Flood

Water flowing down the sidewalk

like in a creek bed

ripples and currents flow

into the parking lot

and out on the street

pile up around the tires

into the floor boards

now it is floating a car

and pushes it past shops

and houses

trying to drive on the water

as it deepens and you sink

the only thing left to do

is climb out the window

into the rain drenched night

onto the roof exposed to lightening

impossible to hold on for long

you let go and swim

while I am safe in my bed

watching the lightening strikes

for over an hour not thinking

of your dilemma

or how you became a casualty

of the flood

Advertisements
Flood

Translation

Learning to translate, language to language, thought and rhythm, mood and sentiment. At a Centrum class with Robert Bly the students helped to translate Francis Ponge’s The Oyster. I still struggle with that poem. I have read many translations, the one that Bly published, my own, and others. Ponge compares the oyster to a heavenly world. It is closed up tight. That reminds me of God’s Kingdom. It is here (Jesus said it is upon us), only some will enter it (the oyster is very hard to open), and when opened it reveals a heavenly vision (the mother of pearl interlining of the shell is only seen when it is opened). The Apostle Paul talked of the mystery of the Kingdom and inside of the oyster is the mystery of its salty brine ebbing and flowing like a whole world. There are circles like halos that are marks on the shell, remnants of the people’s attempt to open it. A world, a mystery and a heavenly vision, and inside is the whiteness of the clouds and the sea creating something beautiful with a special formula that only the oyster knows. The pearl is created and becomes a thing that all want to adorn themselves with.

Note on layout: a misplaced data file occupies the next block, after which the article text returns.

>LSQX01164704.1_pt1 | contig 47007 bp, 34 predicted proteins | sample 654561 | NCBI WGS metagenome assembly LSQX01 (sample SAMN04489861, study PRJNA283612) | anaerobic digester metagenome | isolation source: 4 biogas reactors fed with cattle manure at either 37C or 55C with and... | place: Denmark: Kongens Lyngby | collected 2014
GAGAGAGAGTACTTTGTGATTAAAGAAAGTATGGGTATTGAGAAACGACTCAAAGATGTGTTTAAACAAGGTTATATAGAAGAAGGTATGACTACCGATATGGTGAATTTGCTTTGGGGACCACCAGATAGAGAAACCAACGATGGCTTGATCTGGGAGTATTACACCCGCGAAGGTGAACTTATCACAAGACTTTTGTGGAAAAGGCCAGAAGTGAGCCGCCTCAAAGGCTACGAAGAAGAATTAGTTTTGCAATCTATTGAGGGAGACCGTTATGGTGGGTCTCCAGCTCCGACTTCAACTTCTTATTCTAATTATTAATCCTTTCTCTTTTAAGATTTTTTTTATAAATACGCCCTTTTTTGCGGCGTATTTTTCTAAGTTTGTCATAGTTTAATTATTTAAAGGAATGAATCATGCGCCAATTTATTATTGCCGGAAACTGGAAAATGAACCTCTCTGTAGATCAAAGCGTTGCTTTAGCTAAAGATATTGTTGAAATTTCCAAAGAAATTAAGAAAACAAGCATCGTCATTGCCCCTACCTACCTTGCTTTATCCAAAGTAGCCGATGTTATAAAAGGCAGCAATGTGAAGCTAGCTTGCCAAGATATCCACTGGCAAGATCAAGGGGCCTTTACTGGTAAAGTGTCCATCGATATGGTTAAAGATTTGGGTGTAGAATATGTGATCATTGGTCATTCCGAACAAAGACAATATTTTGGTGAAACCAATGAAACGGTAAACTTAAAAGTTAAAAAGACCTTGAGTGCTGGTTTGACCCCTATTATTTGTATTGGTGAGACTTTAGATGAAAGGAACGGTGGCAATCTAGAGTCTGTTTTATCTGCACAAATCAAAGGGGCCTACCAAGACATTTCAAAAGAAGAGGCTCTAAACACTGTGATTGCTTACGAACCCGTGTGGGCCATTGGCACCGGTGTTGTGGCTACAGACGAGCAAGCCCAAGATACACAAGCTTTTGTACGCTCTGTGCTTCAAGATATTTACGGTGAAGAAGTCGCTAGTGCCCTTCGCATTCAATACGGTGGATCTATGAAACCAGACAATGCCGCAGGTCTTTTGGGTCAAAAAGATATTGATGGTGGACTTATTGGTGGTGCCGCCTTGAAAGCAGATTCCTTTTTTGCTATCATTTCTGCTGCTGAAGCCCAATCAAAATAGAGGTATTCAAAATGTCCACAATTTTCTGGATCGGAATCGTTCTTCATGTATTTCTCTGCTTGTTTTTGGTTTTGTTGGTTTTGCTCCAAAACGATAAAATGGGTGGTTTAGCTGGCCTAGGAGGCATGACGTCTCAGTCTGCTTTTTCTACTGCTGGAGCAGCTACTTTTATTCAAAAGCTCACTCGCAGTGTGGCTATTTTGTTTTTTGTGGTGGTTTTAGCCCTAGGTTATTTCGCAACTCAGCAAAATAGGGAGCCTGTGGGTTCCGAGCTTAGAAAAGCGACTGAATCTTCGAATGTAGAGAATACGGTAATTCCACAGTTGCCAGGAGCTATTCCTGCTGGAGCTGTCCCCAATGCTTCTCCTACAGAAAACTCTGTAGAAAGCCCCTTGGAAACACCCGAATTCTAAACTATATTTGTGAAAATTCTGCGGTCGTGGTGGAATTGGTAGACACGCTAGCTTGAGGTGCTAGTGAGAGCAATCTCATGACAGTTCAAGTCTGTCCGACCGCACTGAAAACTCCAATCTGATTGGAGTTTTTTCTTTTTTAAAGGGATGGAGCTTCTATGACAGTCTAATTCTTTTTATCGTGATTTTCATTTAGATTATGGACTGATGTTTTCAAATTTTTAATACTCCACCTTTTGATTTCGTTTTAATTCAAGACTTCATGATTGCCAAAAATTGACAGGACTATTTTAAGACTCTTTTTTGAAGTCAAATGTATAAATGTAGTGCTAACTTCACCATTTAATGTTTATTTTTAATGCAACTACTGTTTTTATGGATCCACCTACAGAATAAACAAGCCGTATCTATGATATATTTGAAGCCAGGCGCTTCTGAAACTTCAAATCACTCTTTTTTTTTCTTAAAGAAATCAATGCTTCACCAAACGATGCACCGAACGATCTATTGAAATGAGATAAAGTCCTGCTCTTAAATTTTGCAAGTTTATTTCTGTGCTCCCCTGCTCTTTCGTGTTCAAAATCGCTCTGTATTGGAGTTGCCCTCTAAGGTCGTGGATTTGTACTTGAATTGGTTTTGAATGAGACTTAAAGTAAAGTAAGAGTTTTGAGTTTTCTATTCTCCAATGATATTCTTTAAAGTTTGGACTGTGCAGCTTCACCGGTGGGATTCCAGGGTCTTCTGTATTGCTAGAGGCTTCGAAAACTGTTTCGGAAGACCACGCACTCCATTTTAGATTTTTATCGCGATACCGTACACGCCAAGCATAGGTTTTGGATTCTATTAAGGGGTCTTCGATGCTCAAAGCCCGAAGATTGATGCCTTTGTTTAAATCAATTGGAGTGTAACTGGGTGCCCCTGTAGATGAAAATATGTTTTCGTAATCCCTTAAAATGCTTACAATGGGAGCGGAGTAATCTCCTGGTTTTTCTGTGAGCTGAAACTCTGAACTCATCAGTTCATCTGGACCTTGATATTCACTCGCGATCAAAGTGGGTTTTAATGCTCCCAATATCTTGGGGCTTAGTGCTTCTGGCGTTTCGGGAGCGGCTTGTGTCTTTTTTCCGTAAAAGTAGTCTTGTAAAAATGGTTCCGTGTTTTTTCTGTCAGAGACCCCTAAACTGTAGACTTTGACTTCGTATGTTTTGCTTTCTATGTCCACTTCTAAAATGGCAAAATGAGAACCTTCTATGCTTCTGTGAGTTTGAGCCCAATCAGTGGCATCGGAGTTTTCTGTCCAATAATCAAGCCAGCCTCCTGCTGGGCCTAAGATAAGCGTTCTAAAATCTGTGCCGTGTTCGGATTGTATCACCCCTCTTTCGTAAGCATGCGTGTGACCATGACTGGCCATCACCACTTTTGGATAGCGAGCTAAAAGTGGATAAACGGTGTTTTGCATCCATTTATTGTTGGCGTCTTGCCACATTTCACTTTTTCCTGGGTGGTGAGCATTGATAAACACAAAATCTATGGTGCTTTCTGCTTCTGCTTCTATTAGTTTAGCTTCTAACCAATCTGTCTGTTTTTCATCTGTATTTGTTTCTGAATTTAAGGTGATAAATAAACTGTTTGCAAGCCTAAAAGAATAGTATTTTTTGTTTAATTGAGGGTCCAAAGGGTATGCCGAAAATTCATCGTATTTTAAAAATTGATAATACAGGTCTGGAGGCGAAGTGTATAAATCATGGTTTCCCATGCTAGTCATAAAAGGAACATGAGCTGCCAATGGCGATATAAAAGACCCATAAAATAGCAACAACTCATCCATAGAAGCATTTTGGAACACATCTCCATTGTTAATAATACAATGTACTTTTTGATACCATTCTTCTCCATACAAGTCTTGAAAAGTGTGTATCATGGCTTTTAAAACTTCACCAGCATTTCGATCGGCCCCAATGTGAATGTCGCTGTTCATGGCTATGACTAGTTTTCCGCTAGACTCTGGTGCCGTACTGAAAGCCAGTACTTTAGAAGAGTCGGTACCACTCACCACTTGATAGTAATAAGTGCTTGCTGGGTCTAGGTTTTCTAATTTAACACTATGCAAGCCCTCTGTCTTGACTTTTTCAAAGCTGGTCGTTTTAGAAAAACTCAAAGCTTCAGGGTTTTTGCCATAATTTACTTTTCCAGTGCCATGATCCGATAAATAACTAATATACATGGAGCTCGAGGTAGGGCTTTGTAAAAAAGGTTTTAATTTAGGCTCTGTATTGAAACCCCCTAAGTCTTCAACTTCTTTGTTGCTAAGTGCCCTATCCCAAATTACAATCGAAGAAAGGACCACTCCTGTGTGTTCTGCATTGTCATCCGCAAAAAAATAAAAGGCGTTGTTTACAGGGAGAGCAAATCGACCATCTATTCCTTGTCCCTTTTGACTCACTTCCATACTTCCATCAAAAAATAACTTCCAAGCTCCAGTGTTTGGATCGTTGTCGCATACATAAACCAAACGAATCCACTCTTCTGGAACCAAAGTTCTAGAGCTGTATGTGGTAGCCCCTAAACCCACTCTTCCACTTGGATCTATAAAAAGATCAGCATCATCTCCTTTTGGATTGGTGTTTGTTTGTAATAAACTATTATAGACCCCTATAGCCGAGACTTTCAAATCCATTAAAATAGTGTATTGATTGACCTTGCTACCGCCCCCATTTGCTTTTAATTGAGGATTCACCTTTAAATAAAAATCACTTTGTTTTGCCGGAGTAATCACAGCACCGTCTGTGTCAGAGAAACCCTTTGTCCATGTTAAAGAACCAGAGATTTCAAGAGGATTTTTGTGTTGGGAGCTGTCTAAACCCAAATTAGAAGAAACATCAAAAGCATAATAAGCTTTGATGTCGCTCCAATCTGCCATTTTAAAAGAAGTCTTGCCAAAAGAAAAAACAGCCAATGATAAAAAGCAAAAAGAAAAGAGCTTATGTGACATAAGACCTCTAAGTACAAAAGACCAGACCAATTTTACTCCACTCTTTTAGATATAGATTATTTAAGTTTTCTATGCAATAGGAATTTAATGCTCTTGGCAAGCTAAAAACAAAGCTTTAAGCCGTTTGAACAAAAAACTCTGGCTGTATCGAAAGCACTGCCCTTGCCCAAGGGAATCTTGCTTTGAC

THE OYSTER

by Francis Ponge, translated by Jane Swanson

The oyster is the size of an average stone yet rougher in appearance and less in color, brilliantly white. It is a world tightly closed.

Yet it can be opened and it must be held in the hollow of a cloth, using a knife and slightly chipped open, you try several times. Curious fingers cut into it, breaks nails, such a crude work. The blows are marks on the door of the shell, white and round, making a kind of halos.

Inside we find a whole world to eat and to drink under a pearly sky with heavens from both above and heavens from below, while forming a pond, and a viscous green bag which ebbs and flows with smell and sight, fringed on the edges with black lace.

Sometimes a very rare formula for pearl is deep in the throat of pearliness, which we immediately adorn ourselves with.


Francis Ponge was a French poet who wrote prose poetry, usually a paragraph in length, and describing everyday objects.

Translation

Memorial Day Weekend

My sister called saying Dad is in the hospital and probably not going to make it. I fly home the next day, well not really home, but back to Iowa, flying into Waterloo airport on a prop plane and feeling nausea. My sister meets me and we go straight to the hospital. It is late at night and quiet, only the beep beep beep of monitors, smell of tubes and clean linens, Dad on his back and breathing. I take his hand or does he take mine, either way, he has my hand and holds it up and far away from himself just like he did in life. I was never good at making small talk whether people were alive or dying and now is no different.

Years before when Mother called me from the heart patient ward of the hospital, probably the same one Dad was in, she wanted to talk about dying, how people around her would die in the night, and she was losing her faith and I couldn’t help her with what little faith I had. I only could listen to her voice as it fell further and further from the hope she had always carried with her. I often regret that I did not have the Word to give her strength, that I did not know God to help her be strong in her faith. Now Dad was dying, Dad who never wanted God. Dad, who said, “When you’re dead, you’re dead.” Dad who never talked about Jesus or told Bible stories like his mother did. Who went to church twice that I know of, once when I was baptized and when mom died. Now he was dying, and no one really had anything to say.

My sister and I left the hospital and slept at her place. Dad died on Memorial Day. I regret I didn’t have more to say.

Memorial Day Weekend